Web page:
Dawn Eden

Tales from the crypt: NYTimes reports on Sheen body battle

Tales from the crypt: NYTimes reports on Sheen body battle

The New York Times took its time getting around to the news that broke Sept. 3 concerning the dispute over the remains of saint-in-the-making Archbishop Fulton J. Sheen, but Sharon Otterman's story that went online yesterday is worth the wait.

Otterman, the Times' Metro religion reporter begins with a soft lead before getting to the, ahem, body of the story:

The Roman Catholic Diocese of Peoria, Ill., has already constructed a museum in honor of Archbishop Fulton J. Sheen, a native son whose Emmy-winning television show during the 1950s brought Catholicism to the American living room. It has documented several potential miracles by him and compiled a dossier on his good works for the Vatican.

It has drawn up blueprints for an elaborate shrine in its main cathedral to house his tomb and sketched out an entire devotional campus it hopes to complete when its campaign to have him declared the first American-born male saint succeeds.

There has been just one snag in the diocese’s carefully laid veneration plans: the matter of Archbishop Sheen’s body.

We are then given some straight-up details: Peoria Bishop Daniel R. Jenky recently announced that the effort to canonize Sheen -- who was nearing beatification -- is being stalled because Cardinal Timothy Dolan, archbishop of New York, refused to permit his body to be released from its crypt at St. Patrick's Cathedral.

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There's a mess here, all right, but not a Messianic Jew

There's a mess here, all right, but not a Messianic Jew

The BBC this week ran an article with the misleading headline "Israeli police bust 'messianic' prostitution ring." 

It's a misleading headline because normally when the word "Messianic" is used in relation to Jews, it refers to adherents of Messianic Judaism -- but that is not the case with the cult described in the story. Unfortunately, the rest of the story does not make this clear.

Some background: Messianic Judaism is a form of Protestant Christianity that strongly identifies with Jewish ritual, prayers, and cultural identity. In other words, Messianic Jews believe the Jewish Messiah has already come, and his name is Yeshua -- Hebrew for "Jesus." (My own faith journey included brief involvement with the Messianic Jewish community.)

The BBC's story, although not identifying the cult as Christian, reinforces the implication that Messianic Jews were behind the prostitution ring when it refers to women being forced by a "messianic sect" to have sex with "non-Jews":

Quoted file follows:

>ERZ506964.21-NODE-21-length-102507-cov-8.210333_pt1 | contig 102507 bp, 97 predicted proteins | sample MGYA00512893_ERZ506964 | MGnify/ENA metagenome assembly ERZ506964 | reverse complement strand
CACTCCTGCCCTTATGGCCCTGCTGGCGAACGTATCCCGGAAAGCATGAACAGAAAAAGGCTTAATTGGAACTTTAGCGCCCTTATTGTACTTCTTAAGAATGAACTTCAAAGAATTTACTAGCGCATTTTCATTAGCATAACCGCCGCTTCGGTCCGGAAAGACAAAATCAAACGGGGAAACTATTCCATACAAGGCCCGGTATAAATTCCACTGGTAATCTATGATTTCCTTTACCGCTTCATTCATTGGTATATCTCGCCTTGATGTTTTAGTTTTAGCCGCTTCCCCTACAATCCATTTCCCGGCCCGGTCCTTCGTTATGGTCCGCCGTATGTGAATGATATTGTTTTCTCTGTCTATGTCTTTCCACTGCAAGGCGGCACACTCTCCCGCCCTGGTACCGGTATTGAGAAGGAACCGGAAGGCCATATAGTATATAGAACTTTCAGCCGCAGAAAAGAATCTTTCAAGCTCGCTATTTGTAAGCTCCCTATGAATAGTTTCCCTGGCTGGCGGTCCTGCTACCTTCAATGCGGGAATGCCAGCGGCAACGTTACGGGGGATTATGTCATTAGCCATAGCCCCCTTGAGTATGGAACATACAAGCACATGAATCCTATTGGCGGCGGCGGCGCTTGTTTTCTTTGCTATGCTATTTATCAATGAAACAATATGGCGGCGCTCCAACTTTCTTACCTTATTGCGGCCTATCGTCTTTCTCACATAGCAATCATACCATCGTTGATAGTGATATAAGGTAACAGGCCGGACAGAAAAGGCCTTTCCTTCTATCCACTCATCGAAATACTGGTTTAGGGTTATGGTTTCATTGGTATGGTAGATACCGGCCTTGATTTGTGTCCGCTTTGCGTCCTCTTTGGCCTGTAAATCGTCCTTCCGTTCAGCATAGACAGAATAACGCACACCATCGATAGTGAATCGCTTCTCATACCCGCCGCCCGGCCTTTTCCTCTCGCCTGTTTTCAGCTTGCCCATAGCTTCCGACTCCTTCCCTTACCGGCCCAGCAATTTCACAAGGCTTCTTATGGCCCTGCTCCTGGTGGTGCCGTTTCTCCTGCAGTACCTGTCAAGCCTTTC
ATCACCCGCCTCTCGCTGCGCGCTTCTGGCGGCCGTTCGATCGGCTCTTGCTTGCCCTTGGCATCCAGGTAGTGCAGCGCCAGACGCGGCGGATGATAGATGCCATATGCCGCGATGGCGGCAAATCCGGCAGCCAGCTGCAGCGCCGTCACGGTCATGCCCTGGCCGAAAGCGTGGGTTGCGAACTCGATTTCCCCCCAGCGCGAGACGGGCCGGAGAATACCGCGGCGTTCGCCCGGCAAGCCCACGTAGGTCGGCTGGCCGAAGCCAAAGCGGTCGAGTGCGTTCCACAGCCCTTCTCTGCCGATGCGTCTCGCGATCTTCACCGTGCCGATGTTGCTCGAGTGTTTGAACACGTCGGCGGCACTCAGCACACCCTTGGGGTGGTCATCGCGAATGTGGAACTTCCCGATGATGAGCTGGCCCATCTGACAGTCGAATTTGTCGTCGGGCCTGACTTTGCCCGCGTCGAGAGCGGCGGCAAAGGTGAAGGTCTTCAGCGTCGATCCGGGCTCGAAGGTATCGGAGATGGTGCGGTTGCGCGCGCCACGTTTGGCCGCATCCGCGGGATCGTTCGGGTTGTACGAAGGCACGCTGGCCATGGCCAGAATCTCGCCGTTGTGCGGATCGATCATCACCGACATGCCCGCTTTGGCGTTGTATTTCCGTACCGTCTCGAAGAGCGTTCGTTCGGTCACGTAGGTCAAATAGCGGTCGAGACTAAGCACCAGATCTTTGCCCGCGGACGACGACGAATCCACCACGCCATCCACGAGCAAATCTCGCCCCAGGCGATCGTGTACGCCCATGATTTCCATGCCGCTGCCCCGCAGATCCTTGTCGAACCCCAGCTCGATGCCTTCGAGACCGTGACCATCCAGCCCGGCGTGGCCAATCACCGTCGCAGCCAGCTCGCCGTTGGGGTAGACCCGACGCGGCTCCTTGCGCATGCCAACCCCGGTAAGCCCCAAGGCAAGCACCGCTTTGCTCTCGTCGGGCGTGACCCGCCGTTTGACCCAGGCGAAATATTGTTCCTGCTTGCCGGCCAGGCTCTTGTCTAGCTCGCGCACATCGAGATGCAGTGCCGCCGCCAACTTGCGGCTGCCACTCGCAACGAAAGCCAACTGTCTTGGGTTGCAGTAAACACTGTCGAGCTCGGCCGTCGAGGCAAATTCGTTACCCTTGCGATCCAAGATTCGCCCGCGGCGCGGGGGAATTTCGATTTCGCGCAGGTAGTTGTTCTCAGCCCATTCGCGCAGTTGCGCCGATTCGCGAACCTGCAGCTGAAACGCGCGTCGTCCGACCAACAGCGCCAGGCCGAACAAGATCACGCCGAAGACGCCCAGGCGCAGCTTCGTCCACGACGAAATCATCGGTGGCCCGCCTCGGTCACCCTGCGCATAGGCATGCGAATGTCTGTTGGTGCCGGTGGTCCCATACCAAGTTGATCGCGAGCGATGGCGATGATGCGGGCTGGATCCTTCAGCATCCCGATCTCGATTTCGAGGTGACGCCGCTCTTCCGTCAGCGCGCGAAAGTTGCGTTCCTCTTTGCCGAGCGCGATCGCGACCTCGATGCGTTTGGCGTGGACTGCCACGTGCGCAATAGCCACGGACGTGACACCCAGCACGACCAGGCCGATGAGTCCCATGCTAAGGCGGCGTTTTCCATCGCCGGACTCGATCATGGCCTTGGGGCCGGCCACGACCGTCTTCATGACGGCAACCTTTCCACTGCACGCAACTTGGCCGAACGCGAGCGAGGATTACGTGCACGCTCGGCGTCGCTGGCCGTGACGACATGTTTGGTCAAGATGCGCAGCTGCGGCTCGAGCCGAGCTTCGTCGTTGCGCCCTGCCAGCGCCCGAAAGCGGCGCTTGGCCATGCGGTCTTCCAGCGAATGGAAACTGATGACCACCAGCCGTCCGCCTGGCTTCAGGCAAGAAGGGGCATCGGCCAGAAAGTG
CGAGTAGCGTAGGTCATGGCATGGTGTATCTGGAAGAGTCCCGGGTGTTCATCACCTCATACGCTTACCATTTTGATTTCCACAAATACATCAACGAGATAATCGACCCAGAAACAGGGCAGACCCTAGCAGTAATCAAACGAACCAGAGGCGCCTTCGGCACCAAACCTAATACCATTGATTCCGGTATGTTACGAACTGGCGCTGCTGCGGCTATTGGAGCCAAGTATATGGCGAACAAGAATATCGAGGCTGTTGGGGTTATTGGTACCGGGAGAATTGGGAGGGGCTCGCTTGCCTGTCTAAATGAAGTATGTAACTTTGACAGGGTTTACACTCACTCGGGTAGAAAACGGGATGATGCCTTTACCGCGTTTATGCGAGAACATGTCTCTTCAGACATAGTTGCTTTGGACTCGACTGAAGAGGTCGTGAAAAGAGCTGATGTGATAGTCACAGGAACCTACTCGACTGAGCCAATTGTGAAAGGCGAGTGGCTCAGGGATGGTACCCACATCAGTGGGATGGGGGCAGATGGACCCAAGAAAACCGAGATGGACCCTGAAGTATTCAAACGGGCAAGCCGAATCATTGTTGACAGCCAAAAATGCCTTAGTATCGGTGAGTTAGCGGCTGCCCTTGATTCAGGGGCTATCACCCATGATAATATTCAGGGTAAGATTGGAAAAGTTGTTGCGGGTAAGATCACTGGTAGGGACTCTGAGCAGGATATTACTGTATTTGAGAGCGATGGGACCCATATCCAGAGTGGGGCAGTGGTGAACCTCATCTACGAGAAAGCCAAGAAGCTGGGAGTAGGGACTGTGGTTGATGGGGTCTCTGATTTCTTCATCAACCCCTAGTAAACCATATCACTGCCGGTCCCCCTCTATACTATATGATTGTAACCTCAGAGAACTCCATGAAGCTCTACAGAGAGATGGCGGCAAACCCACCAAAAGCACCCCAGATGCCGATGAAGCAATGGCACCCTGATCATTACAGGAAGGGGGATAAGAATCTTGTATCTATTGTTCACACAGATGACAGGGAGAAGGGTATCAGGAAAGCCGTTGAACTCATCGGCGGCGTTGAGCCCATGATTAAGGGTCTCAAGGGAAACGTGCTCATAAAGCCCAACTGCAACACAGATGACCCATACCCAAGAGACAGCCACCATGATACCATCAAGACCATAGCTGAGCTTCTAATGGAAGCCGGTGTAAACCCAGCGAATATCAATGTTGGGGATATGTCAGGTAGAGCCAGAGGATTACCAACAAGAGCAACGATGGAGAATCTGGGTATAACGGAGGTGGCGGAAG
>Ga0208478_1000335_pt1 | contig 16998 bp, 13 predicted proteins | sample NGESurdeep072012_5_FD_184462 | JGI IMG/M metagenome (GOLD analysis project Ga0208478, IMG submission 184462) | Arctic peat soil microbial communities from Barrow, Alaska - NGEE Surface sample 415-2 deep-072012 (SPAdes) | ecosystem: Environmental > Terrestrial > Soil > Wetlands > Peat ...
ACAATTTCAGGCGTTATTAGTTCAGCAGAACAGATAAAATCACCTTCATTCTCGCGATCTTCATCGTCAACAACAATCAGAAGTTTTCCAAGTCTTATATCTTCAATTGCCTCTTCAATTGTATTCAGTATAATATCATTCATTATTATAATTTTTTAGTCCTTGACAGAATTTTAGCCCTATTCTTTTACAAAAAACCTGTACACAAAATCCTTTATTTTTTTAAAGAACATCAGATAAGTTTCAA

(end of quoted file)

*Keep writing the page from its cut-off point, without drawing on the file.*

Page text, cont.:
Details have emerged from Israel about a prostitution ring in which Jewish women were allegedly forced into having sex with non-Jews by a messianic sect.

Two men and two women are being detained on suspicion of exploitation.

Police say the victims were brainwashed into believing that having sex with non-Jews would "save the Jewish people and bring about redemption".

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RNS (cherry-)picks a cardinal: More on that Dolan & St. Pat's story

RNS (cherry-)picks a cardinal: More on that Dolan & St. Pat's story

My GetReligion post on Religion News Service's article concerning Cardinal Dolan and the New York City St. Patrick's Day parade has caught the attention of RNS blogger Mark Silk, who counters my claim that the article conflates news with opinion.

Calling me "the latest horse in Terry Mattingly’s GetReligion stable" (to which I say "neigh"), Silk writes that, in my book, "[RNS reporter David] Gibson’s journalistic crime is to suggest in a piece of reportage that the cardinal’s position is of a piece with Pope Francis’. "

Well, yes, that is my claim, and you can read my post here to see how I back it up. Silk argues that I am misjudging Gibson, "because the offending sentence points beyond the issue at hand":

It’s not just that Francis’ widely reported remarks about not taking criticism from the Vatican too seriously, about not overemphasizing abortion, about the dangers of an excessively purist church provide more than enough evidence for such a “more inclusive posture.” Or that Catholic conservatives have been upset with Francis for exactly that reason. It’s that Dolan himself is quoted specifically pointing to the pope’s inclusiveness. Which makes Gibson’s characterization a journalistic statement, pure and simple.

Here is the section Silk cites from Gibson's piece that quotes Dolan on Francis: